10 common mistakes made by German speakers learning English

When we learn a language, the way we speak the new language is influenced by our native language. One way to reduce this problem is to learn to think in the new language, so we no longer translate from our mother tongue. Despite this, we may still make some mistakes because we have structures and vocabulary from our first language in our mind. Here are some of the most common errors made by German-speaking learners of English.

10. to remind/to remember

These two similar verbs are very often mixed up by learners of English. To remember means to think about something from the past; to remind, on the other hand, means to make someone remember something. It is a transitive verb, which means it is always used with an object. Here are some examples:

I remember my first day at school. 

I will remember to buy bread.

I reminded to buy bread. –> I reminded him to buy bread. 

9. to make/to do

German uses the verb machen a lot, so German-speakers often use the verb to make in English. As a general rule, we use to make  when we are talking about creating or forming something, e.g. to make a plan, to make dinner, to make a confession, to make a cake. However, if we are focussing on a process itself, we use to do, e.g. to do a course, to do homework, to do the cleaning, to do someone a favour. This rule doesn’t work in all cases, but it’s a good start.

8. I drive with the bus.

English has several verbs to describe travelling, depending on the distance, the means of transport and whether we are the driver or passenger. Whilst German uses the verb fahren in lots of situations, in English we only use the verb to drive when we are the driver of a car, bus, train or boat. If we use a bike, we say we ride our bikes or we cycle. If we are a passenger, we have several options:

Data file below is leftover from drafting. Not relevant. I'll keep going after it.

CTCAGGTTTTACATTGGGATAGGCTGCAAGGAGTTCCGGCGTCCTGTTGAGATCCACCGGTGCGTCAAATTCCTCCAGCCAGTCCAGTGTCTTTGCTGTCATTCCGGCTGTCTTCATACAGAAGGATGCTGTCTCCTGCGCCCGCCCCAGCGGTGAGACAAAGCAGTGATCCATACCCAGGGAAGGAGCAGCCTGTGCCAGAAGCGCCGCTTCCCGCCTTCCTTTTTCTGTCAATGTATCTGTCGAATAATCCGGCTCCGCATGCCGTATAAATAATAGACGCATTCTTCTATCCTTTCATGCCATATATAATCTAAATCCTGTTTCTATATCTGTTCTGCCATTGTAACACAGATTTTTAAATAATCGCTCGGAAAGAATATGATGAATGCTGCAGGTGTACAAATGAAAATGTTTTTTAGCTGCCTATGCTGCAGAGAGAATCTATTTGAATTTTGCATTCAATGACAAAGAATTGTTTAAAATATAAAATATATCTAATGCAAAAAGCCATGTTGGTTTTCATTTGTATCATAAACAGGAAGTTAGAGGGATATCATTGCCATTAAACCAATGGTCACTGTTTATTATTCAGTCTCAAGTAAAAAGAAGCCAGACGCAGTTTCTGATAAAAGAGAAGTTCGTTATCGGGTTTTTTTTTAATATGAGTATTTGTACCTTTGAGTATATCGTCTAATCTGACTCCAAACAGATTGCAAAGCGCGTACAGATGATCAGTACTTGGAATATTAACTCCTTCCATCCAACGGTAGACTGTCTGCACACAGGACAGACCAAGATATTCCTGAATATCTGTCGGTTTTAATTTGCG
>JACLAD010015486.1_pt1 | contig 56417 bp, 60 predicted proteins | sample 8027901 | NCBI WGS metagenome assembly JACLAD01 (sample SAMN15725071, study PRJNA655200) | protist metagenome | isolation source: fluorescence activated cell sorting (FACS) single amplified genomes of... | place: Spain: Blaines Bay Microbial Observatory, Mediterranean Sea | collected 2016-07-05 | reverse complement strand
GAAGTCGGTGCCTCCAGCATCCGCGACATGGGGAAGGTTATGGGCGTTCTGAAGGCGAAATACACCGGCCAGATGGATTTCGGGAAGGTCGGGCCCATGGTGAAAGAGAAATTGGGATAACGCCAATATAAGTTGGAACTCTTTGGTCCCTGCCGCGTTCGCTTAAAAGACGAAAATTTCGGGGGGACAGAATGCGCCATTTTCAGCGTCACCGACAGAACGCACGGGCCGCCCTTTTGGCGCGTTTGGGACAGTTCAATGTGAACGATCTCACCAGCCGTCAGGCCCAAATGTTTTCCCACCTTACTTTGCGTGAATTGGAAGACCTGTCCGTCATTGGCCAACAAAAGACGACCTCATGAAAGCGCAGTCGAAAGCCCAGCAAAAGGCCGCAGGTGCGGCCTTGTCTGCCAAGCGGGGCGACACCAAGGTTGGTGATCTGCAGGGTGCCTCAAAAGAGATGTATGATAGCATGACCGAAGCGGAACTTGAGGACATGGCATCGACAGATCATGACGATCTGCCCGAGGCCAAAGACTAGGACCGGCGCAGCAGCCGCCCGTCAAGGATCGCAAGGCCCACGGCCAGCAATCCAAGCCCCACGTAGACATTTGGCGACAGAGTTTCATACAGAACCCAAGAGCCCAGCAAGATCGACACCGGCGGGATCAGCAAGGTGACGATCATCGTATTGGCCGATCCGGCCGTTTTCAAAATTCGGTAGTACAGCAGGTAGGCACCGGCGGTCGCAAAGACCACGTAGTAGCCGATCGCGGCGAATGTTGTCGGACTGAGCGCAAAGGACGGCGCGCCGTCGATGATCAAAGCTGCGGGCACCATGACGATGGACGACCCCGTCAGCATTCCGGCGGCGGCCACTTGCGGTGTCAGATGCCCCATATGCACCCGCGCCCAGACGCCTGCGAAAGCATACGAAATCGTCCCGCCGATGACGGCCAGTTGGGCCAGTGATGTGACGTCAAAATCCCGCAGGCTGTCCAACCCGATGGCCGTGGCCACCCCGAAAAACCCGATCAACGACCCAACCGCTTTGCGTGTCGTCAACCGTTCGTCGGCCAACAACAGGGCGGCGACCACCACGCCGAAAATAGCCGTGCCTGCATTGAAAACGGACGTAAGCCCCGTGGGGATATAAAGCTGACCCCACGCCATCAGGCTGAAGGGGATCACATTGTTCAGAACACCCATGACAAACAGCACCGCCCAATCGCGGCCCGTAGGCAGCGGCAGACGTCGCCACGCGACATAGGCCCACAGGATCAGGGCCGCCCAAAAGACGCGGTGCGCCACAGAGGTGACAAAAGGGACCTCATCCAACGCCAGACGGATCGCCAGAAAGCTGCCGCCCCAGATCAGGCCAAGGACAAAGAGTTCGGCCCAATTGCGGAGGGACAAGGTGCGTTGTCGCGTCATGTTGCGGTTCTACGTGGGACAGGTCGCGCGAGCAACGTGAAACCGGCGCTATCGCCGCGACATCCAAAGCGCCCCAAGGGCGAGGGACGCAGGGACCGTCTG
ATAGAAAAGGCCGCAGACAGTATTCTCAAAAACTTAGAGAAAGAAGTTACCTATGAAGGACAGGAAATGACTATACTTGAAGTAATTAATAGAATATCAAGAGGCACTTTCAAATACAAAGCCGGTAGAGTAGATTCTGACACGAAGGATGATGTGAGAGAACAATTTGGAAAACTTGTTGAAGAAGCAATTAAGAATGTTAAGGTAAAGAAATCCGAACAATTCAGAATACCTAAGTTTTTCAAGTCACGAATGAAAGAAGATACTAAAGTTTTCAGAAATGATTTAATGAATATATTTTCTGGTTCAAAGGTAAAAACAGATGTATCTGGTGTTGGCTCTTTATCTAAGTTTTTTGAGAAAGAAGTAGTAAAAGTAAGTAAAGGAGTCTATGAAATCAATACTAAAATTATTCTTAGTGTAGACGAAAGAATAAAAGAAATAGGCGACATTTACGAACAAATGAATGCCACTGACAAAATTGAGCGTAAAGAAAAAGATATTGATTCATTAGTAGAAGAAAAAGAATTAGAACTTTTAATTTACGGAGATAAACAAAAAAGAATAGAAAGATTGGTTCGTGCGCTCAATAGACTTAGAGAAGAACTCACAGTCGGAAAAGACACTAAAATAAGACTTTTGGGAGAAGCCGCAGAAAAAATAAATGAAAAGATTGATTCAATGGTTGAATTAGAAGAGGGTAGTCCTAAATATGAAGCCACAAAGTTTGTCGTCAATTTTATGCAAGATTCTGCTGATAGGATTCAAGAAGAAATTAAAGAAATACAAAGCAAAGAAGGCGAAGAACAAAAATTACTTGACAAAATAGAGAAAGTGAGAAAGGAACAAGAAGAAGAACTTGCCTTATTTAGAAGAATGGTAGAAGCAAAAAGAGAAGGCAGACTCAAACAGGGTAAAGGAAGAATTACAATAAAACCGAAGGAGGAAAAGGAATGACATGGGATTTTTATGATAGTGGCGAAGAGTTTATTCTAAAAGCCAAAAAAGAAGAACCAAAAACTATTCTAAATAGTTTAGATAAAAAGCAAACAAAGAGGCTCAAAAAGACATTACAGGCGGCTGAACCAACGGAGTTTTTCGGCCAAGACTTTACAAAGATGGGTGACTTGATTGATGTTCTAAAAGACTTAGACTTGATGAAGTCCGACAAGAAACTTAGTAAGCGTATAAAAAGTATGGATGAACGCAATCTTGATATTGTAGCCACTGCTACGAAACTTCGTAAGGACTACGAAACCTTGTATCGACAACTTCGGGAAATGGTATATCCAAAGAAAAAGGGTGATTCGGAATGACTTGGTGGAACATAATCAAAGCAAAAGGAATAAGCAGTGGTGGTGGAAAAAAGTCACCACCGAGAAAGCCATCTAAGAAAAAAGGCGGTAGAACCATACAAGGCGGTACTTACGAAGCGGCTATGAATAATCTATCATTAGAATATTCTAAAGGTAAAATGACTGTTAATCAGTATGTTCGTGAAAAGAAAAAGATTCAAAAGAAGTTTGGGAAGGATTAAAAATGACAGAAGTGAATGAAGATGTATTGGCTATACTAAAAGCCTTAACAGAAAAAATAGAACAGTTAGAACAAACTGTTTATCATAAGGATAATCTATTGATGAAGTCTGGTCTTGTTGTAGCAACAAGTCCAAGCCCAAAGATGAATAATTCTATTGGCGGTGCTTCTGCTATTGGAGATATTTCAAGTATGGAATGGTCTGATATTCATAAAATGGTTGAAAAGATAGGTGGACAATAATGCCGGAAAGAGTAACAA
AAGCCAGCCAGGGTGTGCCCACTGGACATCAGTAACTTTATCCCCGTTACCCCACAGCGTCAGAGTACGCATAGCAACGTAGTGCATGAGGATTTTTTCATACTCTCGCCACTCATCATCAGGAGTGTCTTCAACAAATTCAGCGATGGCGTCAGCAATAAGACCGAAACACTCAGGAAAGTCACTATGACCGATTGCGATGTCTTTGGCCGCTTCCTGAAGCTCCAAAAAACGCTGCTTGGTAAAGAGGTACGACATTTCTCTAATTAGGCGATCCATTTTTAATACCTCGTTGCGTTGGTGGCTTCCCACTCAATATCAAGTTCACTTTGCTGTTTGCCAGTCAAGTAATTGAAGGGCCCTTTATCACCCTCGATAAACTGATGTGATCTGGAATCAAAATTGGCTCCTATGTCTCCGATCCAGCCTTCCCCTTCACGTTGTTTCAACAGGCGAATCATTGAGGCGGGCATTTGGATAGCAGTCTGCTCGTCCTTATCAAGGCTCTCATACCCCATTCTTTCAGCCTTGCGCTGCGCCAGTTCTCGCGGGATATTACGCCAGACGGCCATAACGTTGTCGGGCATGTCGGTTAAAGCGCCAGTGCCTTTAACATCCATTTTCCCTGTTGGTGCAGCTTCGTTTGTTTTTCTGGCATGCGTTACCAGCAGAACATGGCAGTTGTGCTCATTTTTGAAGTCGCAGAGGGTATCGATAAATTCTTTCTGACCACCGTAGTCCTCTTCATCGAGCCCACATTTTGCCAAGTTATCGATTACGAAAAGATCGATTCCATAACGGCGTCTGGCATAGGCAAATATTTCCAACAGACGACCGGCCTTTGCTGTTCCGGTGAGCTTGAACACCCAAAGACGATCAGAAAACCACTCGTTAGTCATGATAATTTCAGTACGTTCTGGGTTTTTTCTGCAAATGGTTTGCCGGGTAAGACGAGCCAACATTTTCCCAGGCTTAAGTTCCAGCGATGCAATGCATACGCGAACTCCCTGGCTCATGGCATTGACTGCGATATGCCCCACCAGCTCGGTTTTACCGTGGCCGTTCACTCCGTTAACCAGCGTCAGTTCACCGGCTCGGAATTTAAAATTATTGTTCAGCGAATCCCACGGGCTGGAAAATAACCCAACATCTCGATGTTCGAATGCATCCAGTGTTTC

• I took the bus/the train/a taxi.
  • I got the bus/the train/a taxi.
  • I went by car/boat/bus.
  • My friend gave me a lift. / My friend drove me. (as a passenger in a car)
  • I flew. (also as a passenger on a plane)

7. Is there the possibility to …?

This is another example of English having lots of translations for one word in German. The German Möglichkeit is most often translated as possibility, but in many cases there may be a better English word to use:

  • possibility: something that may happen, e.g. There is the possibility that we may lose the game.
  • option: something that can be chosen, e.g. Consider all your options before you make a decision.
  • opportunity/chance: a situation that makes something possible, e.g. I have the opportunity/chance to learn a new language.
  • way: a method, e.g. There must be another way to solve this problem.
  • can: to be able or possible, e.g. Can I book a table for this evening?

6. I didn’t went.

When using the simple past, we need a helping verb (did) when we form questions and negative sentences. However, only the helping verb needs to be in past form to show the time we’re talking about, so we use did/didn’t followed by the base form of the main verb.

I went. / I didn’t go. / Did you go? I didn’t went. / Did you went?

I saw it. / I didn’t see it. / Did you see it? I didn’t saw it. / Did you saw it?

In the same way, in the simple present, only the helping verb needs an  added with the third person.

He goes. / He doesn’t go. / Does he go? He doesn’t goes. Does he goes?

She tries. She doesn’t try. / Does she try? She doesn’t tries. / Does she tries?

Here are more tips about using negative sentences.

5. Have you time?

The verb to have has two main functions. It can be used as the main verb of a sentence to mean to own/possess; it can also be a helping verb, often in the present perfect.

The general rule is that if we use to have as the main verb, the negative form is usually don’t/doesn’t have and the question form is ‘Do you have …?’

I have enough time. –> I don’t have enough time. –> Do you have enough time? (main verb)

When it is used as the helping verb, the negative form is haven’t/hasn’t and we can make questions such as ‘Have you seen …?’

I have seen the film. –> I haven’t seen the film. –> Have you seen the film? (helping verb)

4. Yesterday I have been …

One of the hardest things about learning English is mastering the tenses. It can be confusing to decide which tense to use, and the structure of present perfect looks like the most commonly used past tense in German. However, signal words like yesterdaylast weeklast year and on Wednesday that show that an action is completed and not relevant for now are clues that we need to use the simple past.